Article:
Why BofA Decided Against a Countrywide Bankruptcy For Now.

News - Bank Of America does not File Bankruptcy, Yet

By Deal Journal
Yes, we’ve heard you, Mike Mayo. But it seems a bankruptcy filing for Bank of America’s troubled Countrywide unit was measured, weighed and then voted down by the BofA board.

Deal Journal colleague Dan Fitzpatrick has exclusive details today about Bank of America’s consideration of a bankruptcy filing for Countrywide. Some investors and analysts, including the Credit Agricole Securities analyst (and author) Mayo, have said a bankruptcy filing could ring-fence BofA from the giant pile of soured mortgages Countrywide issued over the years. The same ring-fencing motivation is partly responsible for Ally Financial’s plan to potentially put its own residential-mortgage unit into bankruptcy. Countrywide, however, is significantly bigger and messier than Ally’s ResCap.

Here is what Fitzpatrick wrote in today’s story about the bankruptcy debate inside Bank of America:

“Chief Executive Brian Moynihan presented a potential Countrywide bankruptcy to directors in late June as an alternative to reaching an $8.5 billion settlement with a group of investors who had lost money on Countrywide mortgage bonds, said people familiar with the situation.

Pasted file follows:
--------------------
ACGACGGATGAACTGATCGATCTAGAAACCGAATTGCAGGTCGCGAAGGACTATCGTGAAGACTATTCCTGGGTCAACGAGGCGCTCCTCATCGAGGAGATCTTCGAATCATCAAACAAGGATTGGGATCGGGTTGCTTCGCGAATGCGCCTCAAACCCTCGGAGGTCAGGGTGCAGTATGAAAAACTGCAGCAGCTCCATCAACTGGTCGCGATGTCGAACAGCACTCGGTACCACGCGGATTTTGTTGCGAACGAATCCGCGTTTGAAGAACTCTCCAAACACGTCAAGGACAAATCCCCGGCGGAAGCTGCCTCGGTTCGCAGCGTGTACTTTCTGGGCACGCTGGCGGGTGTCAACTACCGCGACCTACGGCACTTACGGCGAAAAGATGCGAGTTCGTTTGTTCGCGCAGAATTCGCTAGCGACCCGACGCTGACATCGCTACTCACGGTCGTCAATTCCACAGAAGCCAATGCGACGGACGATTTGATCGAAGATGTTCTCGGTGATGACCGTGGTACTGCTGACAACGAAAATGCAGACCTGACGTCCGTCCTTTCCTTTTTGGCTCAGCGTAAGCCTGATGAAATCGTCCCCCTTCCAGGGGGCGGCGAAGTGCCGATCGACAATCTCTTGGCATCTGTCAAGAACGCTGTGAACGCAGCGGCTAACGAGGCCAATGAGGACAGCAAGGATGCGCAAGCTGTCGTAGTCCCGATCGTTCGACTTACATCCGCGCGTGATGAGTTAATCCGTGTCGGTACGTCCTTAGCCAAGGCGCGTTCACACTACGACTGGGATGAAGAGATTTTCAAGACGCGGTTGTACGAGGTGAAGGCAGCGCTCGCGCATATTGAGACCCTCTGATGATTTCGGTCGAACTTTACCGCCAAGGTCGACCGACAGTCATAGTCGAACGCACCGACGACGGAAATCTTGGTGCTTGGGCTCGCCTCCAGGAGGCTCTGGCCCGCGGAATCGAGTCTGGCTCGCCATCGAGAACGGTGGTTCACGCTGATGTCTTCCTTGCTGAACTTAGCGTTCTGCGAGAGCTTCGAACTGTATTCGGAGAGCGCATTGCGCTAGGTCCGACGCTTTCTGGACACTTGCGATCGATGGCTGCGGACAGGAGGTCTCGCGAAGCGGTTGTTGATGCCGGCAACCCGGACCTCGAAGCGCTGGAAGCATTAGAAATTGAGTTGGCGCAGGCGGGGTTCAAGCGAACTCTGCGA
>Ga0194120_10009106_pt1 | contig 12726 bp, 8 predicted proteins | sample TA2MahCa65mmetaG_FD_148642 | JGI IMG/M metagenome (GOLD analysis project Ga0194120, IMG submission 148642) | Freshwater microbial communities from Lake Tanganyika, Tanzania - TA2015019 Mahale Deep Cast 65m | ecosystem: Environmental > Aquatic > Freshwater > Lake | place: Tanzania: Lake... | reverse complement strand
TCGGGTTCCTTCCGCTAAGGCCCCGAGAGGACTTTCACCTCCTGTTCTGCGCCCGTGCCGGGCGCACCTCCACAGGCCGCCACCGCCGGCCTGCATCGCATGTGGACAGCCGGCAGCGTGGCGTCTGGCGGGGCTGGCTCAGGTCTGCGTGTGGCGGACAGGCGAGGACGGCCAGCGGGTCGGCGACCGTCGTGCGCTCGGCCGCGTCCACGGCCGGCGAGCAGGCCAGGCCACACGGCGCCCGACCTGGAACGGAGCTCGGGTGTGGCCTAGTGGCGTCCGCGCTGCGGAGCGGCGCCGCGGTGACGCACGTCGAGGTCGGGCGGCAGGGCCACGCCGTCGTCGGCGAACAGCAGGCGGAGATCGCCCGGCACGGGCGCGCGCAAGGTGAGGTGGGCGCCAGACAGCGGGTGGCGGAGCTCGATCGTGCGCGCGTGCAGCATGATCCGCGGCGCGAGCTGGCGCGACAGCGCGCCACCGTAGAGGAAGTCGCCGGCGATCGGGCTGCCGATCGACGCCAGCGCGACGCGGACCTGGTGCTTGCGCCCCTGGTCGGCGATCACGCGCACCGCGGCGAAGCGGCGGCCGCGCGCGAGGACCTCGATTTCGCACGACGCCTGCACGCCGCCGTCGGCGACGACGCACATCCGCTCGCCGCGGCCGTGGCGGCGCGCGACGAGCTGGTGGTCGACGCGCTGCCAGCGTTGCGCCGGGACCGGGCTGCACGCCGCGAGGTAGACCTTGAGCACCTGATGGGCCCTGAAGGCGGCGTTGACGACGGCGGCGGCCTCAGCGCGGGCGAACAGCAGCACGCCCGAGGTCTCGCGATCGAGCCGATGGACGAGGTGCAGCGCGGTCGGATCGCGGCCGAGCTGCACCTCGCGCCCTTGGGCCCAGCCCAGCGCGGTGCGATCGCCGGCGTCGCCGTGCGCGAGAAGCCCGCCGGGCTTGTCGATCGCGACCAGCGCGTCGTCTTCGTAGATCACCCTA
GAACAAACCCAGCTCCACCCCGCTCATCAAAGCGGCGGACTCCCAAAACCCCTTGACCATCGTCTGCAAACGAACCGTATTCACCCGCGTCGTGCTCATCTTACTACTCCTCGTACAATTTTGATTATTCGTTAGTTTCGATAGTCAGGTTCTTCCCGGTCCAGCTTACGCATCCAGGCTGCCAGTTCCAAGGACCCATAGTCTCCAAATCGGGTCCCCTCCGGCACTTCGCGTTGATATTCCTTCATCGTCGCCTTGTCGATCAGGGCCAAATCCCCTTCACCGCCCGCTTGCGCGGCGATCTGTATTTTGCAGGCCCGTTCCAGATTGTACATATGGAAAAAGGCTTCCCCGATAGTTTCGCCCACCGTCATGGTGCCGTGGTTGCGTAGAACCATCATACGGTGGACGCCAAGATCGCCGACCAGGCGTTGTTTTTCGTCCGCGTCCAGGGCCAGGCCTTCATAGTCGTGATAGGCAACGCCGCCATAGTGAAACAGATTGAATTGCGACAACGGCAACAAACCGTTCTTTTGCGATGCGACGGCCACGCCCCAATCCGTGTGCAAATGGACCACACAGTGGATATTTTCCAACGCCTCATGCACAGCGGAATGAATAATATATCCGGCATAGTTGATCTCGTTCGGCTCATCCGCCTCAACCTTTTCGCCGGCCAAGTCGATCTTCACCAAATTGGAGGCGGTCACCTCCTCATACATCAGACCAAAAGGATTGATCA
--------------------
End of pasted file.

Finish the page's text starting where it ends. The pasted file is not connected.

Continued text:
The bank laid some groundwork for a possible Countrywide bankruptcy filing when it purchased the mortgage company in mid-2008, designating Countrywide as a subsidiary with its own employees, board and officers, accounting systems and bank accounts.

But Mr. Moynihan recommended the board take the settlement instead. He was particularly concerned with how a Countrywide default might affect other subsidiaries, such as the firm’s Merrill Lynch securities unit, said people familiar with the discussions.

The fear was Merrill’s counterparties might demand guarantees that the bank would stand behind Merrill’s bonds. Another consideration: Some attorneys argue that even with the structural precautions in place, Bank of America could yet find itself liable for Countrywide’s debts following a bankruptcy filing, because of how assets were later transferred between the two firms.”